FIG. 6 is the same as FIG. 5 except the second shield layer 514 and the first pole piece layer 524 are a common layer. This type of read/write head is known as a “merged” head 600. The insulation layer 536 of the piggyback head in FIG. 5 is omitted in the merged head 600 of FIG. 6.

FIG. 7 shows an air bearing surface (ABS) view of an antiparallel (AP)-pinned spin valve (SV) sensor 700 according to the preferred embodiment of the present invention. The SV sensor 700 comprises end regions 712 and 714 separated from each other by a central region 716. The substrate 702 can be any suitable substance, including glass, semiconductor material, or a ceramic material, such as alumina (Al2O3). The seed layer 704 is a bilayer deposited in the central region 716 to modify the crystallographic texture or grain size of the subsequent layers.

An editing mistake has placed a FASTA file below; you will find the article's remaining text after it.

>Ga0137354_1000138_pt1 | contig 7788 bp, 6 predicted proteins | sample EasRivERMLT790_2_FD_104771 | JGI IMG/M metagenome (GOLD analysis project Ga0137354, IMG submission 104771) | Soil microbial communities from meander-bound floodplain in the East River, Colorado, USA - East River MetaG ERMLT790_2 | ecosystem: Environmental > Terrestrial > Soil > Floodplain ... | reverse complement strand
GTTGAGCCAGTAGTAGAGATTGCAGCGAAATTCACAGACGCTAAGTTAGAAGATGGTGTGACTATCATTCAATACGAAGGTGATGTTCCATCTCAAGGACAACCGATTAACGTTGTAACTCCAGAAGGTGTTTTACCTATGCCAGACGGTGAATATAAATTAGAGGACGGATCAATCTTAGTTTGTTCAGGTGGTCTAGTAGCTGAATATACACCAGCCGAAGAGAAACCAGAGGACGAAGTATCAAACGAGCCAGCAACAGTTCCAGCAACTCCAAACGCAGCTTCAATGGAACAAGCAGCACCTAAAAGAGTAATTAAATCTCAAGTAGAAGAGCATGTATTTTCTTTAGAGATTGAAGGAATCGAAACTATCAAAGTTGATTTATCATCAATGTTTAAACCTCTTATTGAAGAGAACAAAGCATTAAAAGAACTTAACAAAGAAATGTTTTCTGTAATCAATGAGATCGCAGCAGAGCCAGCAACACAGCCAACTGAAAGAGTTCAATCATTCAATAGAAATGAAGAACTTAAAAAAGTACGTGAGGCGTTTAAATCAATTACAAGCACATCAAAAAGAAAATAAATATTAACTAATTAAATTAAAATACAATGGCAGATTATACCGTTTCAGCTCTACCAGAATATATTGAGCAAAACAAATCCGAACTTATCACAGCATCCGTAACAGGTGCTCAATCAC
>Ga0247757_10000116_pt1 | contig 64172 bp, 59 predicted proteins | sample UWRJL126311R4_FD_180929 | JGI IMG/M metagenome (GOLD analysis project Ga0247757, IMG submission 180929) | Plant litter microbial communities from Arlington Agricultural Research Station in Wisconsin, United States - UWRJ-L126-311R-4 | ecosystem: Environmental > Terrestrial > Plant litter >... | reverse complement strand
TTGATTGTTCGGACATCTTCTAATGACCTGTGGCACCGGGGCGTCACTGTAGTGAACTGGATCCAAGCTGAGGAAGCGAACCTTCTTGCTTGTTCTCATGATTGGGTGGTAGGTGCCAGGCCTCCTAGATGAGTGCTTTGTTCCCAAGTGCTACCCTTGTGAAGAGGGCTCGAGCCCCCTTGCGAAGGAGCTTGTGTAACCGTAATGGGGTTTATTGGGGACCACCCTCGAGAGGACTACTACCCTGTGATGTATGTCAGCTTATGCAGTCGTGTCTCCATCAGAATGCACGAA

A first sublayer 706 of Ni—Mn—O is deposited over the substrate 702 and a second sublayer 708 of tantalum (Ta) is deposited over the first sublayer 706. An antiferromagnetic (AFM) layer 710 of Pt—Mn having a thickness in the range of 50-100 Å is deposited over the seed layer 704. A laminated AP-pinned layer 720 is formed on the AFM Layer 710. A ferromagnetic free layer 725 is separated from the pinned layer 720 by a nonmagnetic, electrically conducting spacer layer 724. The free layer 725 comprises a first free sublayer 727 preferably formed of Co—Fe adjacent to the spacer layer 724 and a second free sublayer 728 of Ni—Fe formed over the first free sub layer 727. The magnetization of the free layer 725 is preferably parallel to the ABS in the absence of an external field as indicated by the arrow 740. A spin-filter layer 730 of nonmagnetic, electrically conducting material, preferably copper (Cu) is formed over the the free layer 725. A cap layer 732 formed on the spin-filter layer 730 completes the central region 716 of the SV sensor 700. In the present embodiment, the cap layer 732 is formed of tantalum (Ta).